UMC's low safety rating not what it appears - KCBD NewsChannel 11 Lubbock

UMC's low safety rating not what it appears

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LUBBOCK, TX (KCBD) -

A new Consumer Report  based on hospital safety ranked Lubbock's University Medical Center with a low score of 30 out of 100. Such a low rating may cause concerns, but UMC officials say there's more to the story.

This Consumer Report gathered information back in 2010 on a handful of safety categories from teaching hospitals across the nation. While UMC doesn't rank in the bottom ten, it does come close with a score of 30. However, the highest ranking hospital only received a score of 72.

UMC Chief Medical Officer Mike Ragain says there are a lot of factors that play into the low score. "One of the problems with this data is it is old data that's about two and half years old going back to 2010," Ragain said. "If you look at our data now, we're better than we were in 2010."

The report focused on the following seven categories and UMC's ratings are included with scores from five to one with five being the best.

  •      Avoiding bloodstream infections –  3
  •      Avoiding readmissions – 2
  •      Avoiding serious complications – similar to average 
  •     Communication about hospital discharge – 2
  •     Communication about drug information – 2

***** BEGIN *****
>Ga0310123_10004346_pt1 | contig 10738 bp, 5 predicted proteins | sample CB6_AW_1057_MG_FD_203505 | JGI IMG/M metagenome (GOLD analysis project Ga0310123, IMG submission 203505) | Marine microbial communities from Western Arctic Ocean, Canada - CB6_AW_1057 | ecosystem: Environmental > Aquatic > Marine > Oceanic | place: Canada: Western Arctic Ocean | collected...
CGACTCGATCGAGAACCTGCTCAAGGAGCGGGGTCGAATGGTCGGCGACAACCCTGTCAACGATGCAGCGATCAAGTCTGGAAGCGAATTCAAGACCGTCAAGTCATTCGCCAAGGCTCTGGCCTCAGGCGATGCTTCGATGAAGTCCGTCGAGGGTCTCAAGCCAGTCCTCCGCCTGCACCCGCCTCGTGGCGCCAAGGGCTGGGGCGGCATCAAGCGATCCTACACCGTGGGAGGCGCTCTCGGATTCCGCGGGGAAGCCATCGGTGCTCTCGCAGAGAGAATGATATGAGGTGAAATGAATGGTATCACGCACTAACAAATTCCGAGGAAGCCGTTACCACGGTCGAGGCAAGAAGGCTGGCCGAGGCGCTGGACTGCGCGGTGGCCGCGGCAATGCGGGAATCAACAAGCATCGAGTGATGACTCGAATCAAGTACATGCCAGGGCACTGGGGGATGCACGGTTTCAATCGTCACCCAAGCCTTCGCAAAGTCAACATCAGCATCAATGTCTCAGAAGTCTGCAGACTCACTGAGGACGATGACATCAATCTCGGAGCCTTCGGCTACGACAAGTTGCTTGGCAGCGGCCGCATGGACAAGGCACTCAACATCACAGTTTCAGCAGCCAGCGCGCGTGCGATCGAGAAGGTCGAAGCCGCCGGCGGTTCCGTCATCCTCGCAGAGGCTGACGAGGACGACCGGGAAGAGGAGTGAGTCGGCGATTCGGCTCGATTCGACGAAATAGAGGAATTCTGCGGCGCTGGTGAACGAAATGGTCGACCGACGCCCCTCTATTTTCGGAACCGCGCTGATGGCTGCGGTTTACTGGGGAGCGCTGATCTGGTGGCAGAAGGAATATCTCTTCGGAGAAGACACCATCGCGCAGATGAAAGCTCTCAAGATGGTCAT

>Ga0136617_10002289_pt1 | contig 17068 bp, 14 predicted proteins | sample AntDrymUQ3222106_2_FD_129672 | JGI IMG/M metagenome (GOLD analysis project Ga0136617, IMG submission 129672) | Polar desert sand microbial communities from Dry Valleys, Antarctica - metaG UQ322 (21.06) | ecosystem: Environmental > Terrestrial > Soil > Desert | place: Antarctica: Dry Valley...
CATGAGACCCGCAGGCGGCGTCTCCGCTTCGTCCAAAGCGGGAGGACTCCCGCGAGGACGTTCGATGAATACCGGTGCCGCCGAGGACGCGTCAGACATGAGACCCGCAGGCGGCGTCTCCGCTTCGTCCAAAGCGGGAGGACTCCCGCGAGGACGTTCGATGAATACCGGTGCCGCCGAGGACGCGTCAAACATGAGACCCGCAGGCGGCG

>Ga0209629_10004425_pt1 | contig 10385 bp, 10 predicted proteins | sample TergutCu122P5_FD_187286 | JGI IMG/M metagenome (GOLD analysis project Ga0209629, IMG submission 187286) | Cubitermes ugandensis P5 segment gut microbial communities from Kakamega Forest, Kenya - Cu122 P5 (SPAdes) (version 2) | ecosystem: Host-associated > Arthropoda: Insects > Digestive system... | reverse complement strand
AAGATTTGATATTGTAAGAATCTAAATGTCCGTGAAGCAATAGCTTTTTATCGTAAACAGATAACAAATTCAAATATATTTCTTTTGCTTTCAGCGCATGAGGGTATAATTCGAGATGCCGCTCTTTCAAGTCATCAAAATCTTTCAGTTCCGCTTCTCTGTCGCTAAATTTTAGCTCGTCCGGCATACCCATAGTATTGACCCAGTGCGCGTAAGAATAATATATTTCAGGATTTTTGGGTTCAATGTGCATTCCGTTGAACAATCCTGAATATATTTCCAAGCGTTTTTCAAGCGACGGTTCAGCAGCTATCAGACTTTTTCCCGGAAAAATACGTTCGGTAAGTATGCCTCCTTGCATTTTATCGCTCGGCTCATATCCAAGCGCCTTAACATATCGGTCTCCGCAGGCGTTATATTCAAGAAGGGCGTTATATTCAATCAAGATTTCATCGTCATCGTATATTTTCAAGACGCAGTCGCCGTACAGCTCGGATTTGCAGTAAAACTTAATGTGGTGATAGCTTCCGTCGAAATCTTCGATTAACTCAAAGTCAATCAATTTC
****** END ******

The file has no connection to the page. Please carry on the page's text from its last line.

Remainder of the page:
•     Appropriate use of abdominal scanning – 1
  •     Appropriate use of chest scanning – 1

Ragain says the reason UMC scored so low is because of the high use of double CT scans. Doctors can chose to do scans without contrast, with contrast or do both which is considered a double CT scan. Certain cancers would require doctors to perform a double scan in order to make the best diagnosis, while others may only need one.

The reason the scans were included in this report is because of a nationwide trend of hospitals reducing the amount of scans they use because of concerns with long-term radiation exposure for patients.

Ragain says shortly after the data was collected in 2010, UMC started cutting back on the amount of scans physicians use. "Our chief radiologist put together a plan to educate physicians that we don't have to do both in some cases, but some you do," Ragain said. "It's always up to the physician what exam we do, but we're trying to help our medical staff understand the new thinking to cat scans."

Since the information was gathered, UMC has seen a 25% decrease in abdominal scans and a 35% decrease in chest scans, although those numbers still considered too high by the Consumer Report.

"We don't want to expose anyone unnecessarily. One of the main things for a physician is to do no harm, so we try to be careful with that," he said.

Although they may have scored low on this report, Ragain pointed out that UMC has won awards in excellence, ranked among the top 10% in the nation for outstanding patient experience by HealthGrades and named one of the best companies to work for in Texas for 2013.

"It's a little frustrating that there are only a few measures they picked. If you look at it from a broad viewpoint on a balanced scorecard that includes all different areas, we are doing very well," Ragain said.

Ragain says they will continue to educate and work toward lowering the number of scans ordered by physicians, but he says when it comes down to the amount of scans, their priority is the patient's health and not a magazine's rating.

"I always tell our medical staff to do what is right for the patient and you can't go wrong. If ratings fall where they do... then they fall where they do," Ragain said. "I think we're very comfortable where we are as a hospital, but I think we're always going to try to do better."

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